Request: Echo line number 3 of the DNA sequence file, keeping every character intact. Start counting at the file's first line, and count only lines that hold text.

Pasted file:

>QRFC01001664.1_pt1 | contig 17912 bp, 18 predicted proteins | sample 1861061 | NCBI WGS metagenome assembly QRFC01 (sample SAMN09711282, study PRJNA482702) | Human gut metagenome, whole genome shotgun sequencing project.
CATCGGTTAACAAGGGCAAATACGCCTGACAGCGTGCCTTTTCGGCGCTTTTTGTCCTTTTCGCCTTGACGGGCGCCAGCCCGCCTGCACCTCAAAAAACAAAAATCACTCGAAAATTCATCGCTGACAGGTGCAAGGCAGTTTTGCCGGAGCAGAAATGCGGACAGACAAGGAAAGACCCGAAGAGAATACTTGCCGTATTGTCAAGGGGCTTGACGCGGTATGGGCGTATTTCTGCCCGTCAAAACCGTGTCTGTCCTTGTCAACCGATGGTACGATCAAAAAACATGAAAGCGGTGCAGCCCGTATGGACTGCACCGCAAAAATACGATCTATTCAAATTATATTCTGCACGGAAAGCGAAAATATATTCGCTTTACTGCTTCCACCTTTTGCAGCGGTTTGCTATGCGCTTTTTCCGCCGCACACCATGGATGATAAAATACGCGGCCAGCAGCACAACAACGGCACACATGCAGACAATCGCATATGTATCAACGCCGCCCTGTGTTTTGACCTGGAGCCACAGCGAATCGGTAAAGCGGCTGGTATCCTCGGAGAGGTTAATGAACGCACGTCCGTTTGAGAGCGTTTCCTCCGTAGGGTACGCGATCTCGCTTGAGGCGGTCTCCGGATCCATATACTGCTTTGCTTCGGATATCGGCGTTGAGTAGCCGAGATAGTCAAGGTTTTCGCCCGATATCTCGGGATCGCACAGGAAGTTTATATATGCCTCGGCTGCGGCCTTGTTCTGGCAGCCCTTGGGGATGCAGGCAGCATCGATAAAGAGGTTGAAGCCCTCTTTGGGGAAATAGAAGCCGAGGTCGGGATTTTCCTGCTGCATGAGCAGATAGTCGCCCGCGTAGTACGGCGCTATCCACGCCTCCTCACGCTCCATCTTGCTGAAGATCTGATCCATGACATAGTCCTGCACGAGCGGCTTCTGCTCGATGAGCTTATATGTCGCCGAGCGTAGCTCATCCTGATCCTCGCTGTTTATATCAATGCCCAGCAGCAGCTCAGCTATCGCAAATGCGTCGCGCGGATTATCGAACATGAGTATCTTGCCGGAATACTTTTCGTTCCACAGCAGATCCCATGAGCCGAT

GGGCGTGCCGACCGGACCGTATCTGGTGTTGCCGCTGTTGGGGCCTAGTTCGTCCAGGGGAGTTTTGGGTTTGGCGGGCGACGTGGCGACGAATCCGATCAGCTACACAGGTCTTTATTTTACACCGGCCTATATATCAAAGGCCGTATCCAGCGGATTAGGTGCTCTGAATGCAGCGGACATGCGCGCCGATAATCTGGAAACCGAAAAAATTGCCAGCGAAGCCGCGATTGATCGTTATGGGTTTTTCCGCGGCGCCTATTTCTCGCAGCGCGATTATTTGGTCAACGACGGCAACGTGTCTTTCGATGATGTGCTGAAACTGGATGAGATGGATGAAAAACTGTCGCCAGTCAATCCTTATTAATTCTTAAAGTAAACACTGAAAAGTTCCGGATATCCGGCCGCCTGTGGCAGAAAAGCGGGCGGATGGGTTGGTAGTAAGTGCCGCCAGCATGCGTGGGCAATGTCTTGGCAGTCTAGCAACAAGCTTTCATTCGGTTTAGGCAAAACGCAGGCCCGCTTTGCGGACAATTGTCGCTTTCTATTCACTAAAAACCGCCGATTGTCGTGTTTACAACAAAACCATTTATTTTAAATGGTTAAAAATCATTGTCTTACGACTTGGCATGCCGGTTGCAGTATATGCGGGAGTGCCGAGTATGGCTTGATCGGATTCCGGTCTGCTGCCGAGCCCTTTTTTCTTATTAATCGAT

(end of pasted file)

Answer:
GGGCGTGCCGACCGGACCGTATCTGGTGTTGCCGCTGTTGGGGCCTAGTTCGTCCAGGGGAGTTTTGGGTTTGGCGGGCGACGTGGCGACGAATCCGATCAGCTACACAGGTCTTTATTTTACACCGGCCTATATATCAAAGGCCGTATCCAGCGGATTAGGTGCTCTGAATGCAGCGGACATGCGCGCCGATAATCTGGAAACCGAAAAAATTGCCAGCGAAGCCGCGATTGATCGTTATGGGTTTTTCCGCGGCGCCTATTTCTCGCAGCGCGATTATTTGGTCAACGACGGCAACGTGTCTTTCGATGATGTGCTGAAACTGGATGAGATGGATGAAAAACTGTCGCCAGTCAATCCTTATTAATTCTTAAAGTAAACACTGAAAAGTTCCGGATATCCGGCCGCCTGTGGCAGAAAAGCGGGCGGATGGGTTGGTAGTAAGTGCCGCCAGCATGCGTGGGCAATGTCTTGGCAGTCTAGCAACAAGCTTTCATTCGGTTTAGGCAAAACGCAGGCCCGCTTTGCGGACAATTGTCGCTTTCTATTCACTAAAAACCGCCGATTGTCGTGTTTACAACAAAACCATTTATTTTAAATGGTTAAAAATCATTGTCTTACGACTTGGCATGCCGGTTGCAGTATATGCGGGAGTGCCGAGTATGGCTTGATCGGATTCCGGTCTGCTGCCGAGCCCTTTTTTCTTATTAATCGAT